From ABC News yesterday
With the Taliban growing more violent and adding checkpoints near Kabul's airport, an all-volunteer group of American veterans of the Afghan war launched a final daring mission on Wednesday night dubbed the "Pineapple Express" to shepherd hundreds of at-risk Afghan elite forces and their families to safety, members of the group told ABC News.
Moving after nightfall in near-pitch black darkness and extremely dangerous conditions, the group said it worked unofficially in tandem with the United States military and U.S. embassy to move people, sometimes one person at a time, or in pairs, but rarely more than a small bunch, inside the wire of the U.S. military-controlled side of Hamid Karzai International Airport.
The Pineapple Express' mission was underway Thursday when the attack occurred in Kabul. There were wounded among the Pineapple Express travelers from the blast, and members of the group said they were assessing whether unaccounted-for Afghans they were helping had been killed.
As of Thursday morning, the group said it had brought as many as 500 Afghan special operators, assets and enablers and their families into the airport in Kabul overnight, handing them each over to the protective custody of the U.S. military. "Dozens of high-risk individuals, families with small children, orphans, and pregnant women, were secretly moved through the streets of Kabul throughout the night and up to just seconds before ISIS detonated a bomb into the huddled mass of Afghans seeking safety and freedom," Army Lt. Col. Scott Mann, a retired Green Beret commander who led the private rescue effort, told ABC News.
The week-long effort and Wednesday's operation were observed by ABC News under the agreement of secrecy while the heart-pounding movements unfolded.
The operation carried out Wednesday night was an element of "Task Force Pineapple," an informal group whose mission began as a frantic effort on Aug. 15 to get one former Afghan commando who had served with Mann into the Kabul airport as he was being hunted by the Taliban who were texting him death threats. They knew he had worked with U.S. Special Forces and the elite SEAL Team Six for a dozen years, targeting Taliban leadership, and was, therefore, a high-value target for them, sources told ABC News.
"This Herculean effort couldn't have been done without the unofficial heroes inside the airfield who defied their orders to not help beyond the airport perimeter, by wading into sewage canals and pulling in these targeted people who were flashing pineapples on their phones," Mann said.
With the uniformed U.S. military unable to venture outside the airport's perimeter to collect Americans and Afghans who've sought U.S. protection for their past joint service, they instead provided overwatch and awaited coordinated movements by an informal Pineapple Express ground team that included “conductors” led by former Green Beret Capt. Zac Lois, known as the underground railroad's “engineer.”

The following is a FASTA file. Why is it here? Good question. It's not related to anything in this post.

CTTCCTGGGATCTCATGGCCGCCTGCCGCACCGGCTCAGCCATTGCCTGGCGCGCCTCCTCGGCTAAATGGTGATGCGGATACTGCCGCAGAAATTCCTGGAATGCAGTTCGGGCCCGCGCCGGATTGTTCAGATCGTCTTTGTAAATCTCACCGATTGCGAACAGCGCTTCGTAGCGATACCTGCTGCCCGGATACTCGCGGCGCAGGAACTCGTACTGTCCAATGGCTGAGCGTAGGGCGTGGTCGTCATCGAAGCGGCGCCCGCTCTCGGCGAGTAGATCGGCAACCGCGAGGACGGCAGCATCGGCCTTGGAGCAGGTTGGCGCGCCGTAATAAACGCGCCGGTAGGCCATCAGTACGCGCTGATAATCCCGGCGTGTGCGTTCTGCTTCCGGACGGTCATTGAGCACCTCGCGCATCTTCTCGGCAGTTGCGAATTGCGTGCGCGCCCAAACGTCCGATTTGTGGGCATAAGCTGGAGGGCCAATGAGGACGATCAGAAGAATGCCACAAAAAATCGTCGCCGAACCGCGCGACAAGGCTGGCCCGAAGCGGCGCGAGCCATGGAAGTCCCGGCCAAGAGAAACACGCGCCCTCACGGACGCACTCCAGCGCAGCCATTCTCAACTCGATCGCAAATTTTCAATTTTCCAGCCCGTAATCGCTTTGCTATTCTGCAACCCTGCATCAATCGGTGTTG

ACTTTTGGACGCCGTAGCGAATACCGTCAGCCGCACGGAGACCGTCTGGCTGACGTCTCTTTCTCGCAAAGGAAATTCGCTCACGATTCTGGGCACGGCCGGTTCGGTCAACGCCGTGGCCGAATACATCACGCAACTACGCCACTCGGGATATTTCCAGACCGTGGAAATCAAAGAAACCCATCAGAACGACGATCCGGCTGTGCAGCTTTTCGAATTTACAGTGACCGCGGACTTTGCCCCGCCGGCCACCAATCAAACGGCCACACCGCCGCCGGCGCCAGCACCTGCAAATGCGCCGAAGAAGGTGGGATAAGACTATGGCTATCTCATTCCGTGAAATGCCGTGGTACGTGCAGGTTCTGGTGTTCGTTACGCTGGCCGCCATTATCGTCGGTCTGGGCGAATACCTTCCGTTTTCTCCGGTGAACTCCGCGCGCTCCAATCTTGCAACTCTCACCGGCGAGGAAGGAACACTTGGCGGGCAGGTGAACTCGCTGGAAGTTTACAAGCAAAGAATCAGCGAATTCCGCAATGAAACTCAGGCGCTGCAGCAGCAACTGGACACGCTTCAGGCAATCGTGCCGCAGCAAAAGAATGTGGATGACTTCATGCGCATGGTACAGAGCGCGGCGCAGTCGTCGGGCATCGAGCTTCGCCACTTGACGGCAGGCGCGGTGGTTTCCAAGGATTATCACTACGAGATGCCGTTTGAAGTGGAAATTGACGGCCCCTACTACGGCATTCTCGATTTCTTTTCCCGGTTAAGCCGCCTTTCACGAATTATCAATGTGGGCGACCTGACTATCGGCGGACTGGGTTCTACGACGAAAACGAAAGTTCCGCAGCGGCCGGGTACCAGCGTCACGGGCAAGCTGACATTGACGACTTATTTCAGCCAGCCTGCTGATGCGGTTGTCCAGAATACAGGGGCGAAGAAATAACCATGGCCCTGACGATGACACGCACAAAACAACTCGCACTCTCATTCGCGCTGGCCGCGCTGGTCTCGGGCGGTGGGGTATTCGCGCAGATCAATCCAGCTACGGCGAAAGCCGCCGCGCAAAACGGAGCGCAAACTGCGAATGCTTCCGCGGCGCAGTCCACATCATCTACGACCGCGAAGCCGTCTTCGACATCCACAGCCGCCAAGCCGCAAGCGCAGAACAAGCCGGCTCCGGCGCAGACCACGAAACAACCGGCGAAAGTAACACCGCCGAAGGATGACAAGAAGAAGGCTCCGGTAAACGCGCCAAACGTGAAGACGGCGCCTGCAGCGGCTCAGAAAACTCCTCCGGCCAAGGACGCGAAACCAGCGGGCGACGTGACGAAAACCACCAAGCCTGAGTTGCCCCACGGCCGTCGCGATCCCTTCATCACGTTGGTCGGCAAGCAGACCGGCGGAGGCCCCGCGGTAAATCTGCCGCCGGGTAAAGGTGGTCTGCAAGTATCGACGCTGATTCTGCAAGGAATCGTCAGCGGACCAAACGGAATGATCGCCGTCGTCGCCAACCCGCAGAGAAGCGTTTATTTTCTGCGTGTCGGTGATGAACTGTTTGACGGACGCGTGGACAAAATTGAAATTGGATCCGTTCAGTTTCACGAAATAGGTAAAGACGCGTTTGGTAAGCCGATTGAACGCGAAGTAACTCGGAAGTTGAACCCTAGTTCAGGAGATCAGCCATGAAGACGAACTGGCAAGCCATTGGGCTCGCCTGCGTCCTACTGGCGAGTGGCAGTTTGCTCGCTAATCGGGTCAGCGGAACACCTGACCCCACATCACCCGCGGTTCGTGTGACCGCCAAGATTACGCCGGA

Once summoned, passengers would hold up their smartphones with a graphic of yellow pineapples on a pink field. . . Many of the Afghans arrived near Abbey Gate and waded through a sewage-choked canal toward a U.S. soldier wearing red sunglasses to identify himself. They waved their phones with the pineapples and were scooped up and brought inside the wire to safety. Others were brought in by an Army Ranger wearing a modified American flag patch with the Ranger Regiment emblem, sources told ABC News.
Looking back at an effort that saved at least, by their count, 630 Afghan lives, Jason Redman, a combat-wounded former Navy SEAL and author, who was shepherding Afghans he knew, expressed deep frustration "that our own government didn't do this. We did what we should do, as Americans."
Dan O'Shea, a retired SEAL commander, said he successfully helped his own group, which included a U.S. citizen who served as an operative and his Afghan father and brother . . . "He was not willing to let his father and his brother behind; even it meant he would die. He refused to leave his family," O'Shea, a former counterinsurgency adviser in Afghanistan, told ABC News. "Leaving a man behind is not in our SEAL ethos. Many Afghans have a stronger vision of our democratic values than many Americans do." And many don't I'm afraid. Not abandoning allies is the right thing to do, but I do fear that amongst the families relieved to be free from persecution are some 'sleepers' or youngsters who will be corrupted later into terrorist attacks on UK/US/NZ/Australian soil. The murderous Abedi family were rescued by the RAF from a little boat in the Med off the coast of Libya and look how they ended up. Forgive my cynicism, which is worsening with age.
Former deputy assistant secretary of defense and ABC News analyst Mick Mulroy is part of both Task Force Pineapple and Task Force Dunkirk, (which includes Royal Marines, Canadians and men of the Italian armed services) who are assisting former Afghan comrades. This is also of interest.
"They never wavered. I and many of my friends are here today because of their bravery in battle. We owe them all effort to get them out and honor our word," Mulroy said.